white-collar criminals exert more pressure on the judiciary, as they have easier access to social networks that facilitate corruption…organised crime uses social, professional & political networks to influence the judiciary… Certain type of companies, such as law firms are in high demand by organised crime as middlemen…Attorneys have a significant competitive advantage over all other intermediaries – they can provide services through the whole institutional chain, starting with police & going all the way to prosecutors and even judges…Collusion’ is often a more appropriate way of describing professionals‘ corrupt behaviour, including that of lawyers…

The factors which influence corruption in family courts, their failure to protect victims, and failure to recognize the rights of women and children involve a large range of factors, which must be examined from an intersectional approach by women’s & human rights organizations, as well as regulatory agencies when evaluating the actuation of  judicial actors.  Additionally, prosecutorial agencies must take a proactive role, and a hard stance, when investigating and evaluating criminal negligence, with severe sanctions & reparations to victims for monetary loss as well as personal suffering.

Unfortunately, regulatory agencies, beginning with Bar & Judge Associations are not proactively investigating cases where victims have been denied protection and/or rights violated, justifying their refusal to investigate under the erroneous contention that it violates the judicial independence of lawyers and judges. (A full examination of judicial independence vs. accountability/transparency, & their inter-dependence rather than mutual exclusivity,  will be covered in upcoming FCC  newsletters.)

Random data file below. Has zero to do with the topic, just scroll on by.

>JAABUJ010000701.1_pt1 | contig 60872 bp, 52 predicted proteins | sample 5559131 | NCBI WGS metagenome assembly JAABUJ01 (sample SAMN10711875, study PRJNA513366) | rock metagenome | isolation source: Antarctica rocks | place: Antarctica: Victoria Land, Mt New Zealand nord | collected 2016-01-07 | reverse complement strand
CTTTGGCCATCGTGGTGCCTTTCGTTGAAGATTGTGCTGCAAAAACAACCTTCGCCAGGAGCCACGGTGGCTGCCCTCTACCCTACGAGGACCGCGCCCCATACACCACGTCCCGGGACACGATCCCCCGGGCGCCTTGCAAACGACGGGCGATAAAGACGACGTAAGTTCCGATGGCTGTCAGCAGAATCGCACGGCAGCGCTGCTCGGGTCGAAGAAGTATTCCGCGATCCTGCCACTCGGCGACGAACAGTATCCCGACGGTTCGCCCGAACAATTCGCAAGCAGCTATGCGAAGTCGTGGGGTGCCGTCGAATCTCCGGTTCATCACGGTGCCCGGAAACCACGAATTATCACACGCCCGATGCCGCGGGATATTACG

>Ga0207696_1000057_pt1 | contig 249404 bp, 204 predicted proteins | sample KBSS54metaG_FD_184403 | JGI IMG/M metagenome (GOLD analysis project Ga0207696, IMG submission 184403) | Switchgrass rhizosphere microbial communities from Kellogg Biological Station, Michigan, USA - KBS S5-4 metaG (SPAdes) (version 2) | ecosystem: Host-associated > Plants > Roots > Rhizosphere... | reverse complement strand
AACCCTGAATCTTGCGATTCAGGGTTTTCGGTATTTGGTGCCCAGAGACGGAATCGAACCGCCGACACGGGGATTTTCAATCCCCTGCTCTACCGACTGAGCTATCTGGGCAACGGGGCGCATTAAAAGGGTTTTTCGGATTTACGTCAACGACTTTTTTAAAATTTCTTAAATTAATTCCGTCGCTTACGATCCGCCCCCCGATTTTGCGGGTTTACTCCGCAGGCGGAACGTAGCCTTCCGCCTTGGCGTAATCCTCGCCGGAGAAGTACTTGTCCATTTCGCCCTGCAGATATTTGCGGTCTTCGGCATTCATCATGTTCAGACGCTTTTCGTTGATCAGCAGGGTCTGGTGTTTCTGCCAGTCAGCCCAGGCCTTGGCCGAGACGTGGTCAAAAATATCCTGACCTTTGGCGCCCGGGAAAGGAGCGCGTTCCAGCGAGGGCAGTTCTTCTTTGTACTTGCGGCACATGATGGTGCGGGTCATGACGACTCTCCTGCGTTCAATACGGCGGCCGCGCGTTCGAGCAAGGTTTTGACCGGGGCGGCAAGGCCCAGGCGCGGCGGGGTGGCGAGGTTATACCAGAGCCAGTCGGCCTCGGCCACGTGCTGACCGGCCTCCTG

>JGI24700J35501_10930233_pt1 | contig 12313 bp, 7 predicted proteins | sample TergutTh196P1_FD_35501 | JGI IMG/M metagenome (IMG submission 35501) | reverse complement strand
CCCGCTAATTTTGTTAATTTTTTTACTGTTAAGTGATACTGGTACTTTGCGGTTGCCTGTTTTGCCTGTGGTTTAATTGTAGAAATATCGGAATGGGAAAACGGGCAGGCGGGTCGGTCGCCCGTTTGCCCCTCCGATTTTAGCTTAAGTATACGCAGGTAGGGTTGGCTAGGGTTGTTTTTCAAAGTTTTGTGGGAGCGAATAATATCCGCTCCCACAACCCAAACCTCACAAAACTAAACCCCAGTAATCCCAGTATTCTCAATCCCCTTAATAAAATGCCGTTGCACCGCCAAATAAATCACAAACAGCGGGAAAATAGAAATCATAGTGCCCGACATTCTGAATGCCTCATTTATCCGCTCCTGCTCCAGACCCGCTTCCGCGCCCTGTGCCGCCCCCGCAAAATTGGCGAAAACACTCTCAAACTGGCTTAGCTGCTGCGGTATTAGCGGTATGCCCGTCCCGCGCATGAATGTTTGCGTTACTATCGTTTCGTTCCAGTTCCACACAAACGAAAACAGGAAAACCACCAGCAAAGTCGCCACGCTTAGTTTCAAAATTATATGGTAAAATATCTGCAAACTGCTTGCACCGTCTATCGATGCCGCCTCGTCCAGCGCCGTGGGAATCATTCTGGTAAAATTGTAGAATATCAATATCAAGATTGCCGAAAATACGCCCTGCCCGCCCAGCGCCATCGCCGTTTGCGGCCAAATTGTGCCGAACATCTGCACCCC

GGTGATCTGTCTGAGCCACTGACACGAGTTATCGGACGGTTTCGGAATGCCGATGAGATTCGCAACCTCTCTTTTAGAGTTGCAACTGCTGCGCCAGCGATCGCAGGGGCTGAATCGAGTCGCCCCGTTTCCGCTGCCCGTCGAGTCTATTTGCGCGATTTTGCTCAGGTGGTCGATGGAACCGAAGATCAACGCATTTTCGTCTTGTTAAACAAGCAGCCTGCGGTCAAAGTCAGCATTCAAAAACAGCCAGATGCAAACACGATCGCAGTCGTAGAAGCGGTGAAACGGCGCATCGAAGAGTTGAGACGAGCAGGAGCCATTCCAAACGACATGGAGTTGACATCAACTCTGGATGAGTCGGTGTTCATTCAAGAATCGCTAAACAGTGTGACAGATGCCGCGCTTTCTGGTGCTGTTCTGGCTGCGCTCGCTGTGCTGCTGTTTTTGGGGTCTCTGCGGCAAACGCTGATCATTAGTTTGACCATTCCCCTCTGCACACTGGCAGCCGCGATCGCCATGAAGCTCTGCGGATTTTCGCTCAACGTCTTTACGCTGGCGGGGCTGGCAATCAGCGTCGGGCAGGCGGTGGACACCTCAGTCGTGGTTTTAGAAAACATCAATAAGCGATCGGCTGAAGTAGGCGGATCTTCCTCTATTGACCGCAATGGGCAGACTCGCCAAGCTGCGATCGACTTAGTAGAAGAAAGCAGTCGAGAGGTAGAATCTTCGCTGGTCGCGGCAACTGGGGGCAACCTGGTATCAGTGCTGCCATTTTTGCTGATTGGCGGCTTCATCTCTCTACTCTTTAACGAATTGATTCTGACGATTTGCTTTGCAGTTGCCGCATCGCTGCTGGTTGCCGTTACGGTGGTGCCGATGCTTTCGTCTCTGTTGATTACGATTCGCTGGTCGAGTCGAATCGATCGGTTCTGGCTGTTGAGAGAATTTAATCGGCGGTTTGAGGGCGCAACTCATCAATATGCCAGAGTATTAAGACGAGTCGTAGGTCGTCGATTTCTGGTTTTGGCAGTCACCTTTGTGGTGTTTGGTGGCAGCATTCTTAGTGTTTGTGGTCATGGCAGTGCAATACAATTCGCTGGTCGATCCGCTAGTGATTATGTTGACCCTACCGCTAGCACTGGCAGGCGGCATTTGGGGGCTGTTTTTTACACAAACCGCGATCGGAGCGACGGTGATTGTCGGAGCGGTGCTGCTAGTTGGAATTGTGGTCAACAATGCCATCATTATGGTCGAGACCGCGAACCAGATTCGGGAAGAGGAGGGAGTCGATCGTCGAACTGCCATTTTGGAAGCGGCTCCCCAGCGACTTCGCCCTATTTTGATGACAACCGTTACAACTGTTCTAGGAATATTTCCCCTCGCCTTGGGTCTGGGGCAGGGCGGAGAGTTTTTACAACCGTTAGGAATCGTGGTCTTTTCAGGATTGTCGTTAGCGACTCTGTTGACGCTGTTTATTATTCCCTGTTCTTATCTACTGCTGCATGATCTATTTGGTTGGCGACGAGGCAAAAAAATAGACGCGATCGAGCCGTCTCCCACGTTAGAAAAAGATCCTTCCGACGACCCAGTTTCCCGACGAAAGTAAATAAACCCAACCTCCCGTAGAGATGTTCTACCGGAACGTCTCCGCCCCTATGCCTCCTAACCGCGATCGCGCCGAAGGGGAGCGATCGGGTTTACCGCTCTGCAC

In the case of Bar Associations in the USA, the sanction rate of complaints received is 2 – 2½ % (with legal malpractice & negligence rates in the USA at an est. 70-75%). And, the Bar Association of Madrid has contended, in writing, that it is the right of a lawyer to violation their client’s rights under the principle of judicial independence”.

The failure of government regulatory agencies (arguing that ALL agencies which fulfill a public function or authority are ‘government agencies’) to fulfill their obligation to assure transparency and accountability of those they license, regulate, and sanction is one of the principle and the root causes of the failure of family courts to protect & defend the rights of victims.

Sadly, lack of ‘good governance’ of regulatory agencies is not found only in those who supervise court systems, but is rampant in all sectors of societies and industries, and in countries across the globe (as the current global economic crisis is testimony). In the USA for example, we see it in the banking/financial markets and the SEC; the environment and the EPA; health-care systems and the HHS, FDA, AMA & APA, etc.; the list goes on. But, paradoxically political campaigns, promises and rhetoric are never directed at reforming these systems, promoting ‘good governance’, or eradicating rampant abuses of power and corruption within them.  –  Until and unless political leaders are willing (and able) to address these issues and problems, the world will continue on its current spiraling  descent.

A perfection of means and confusion of aims, is the underlying problem.  This is the true challenge of the 21st century, and will determine if humanity survives the 22nd century.

There are those who believe destiny rests at the feet of the gods, but the truth is that it confronts the conscious of man with a burning challenge.  ̶    Eduardo Hughes Galeano


[1] a pattern of deviation in judgment, whereby inferences about other people & situations may be drawn in an illogical fashion, leading to perceptual distortion, inaccurate judgment, illogical interpretation, or what is broadly called irrationality

[2] the process by which individuals perceive what they want while ignoring opposing viewpoints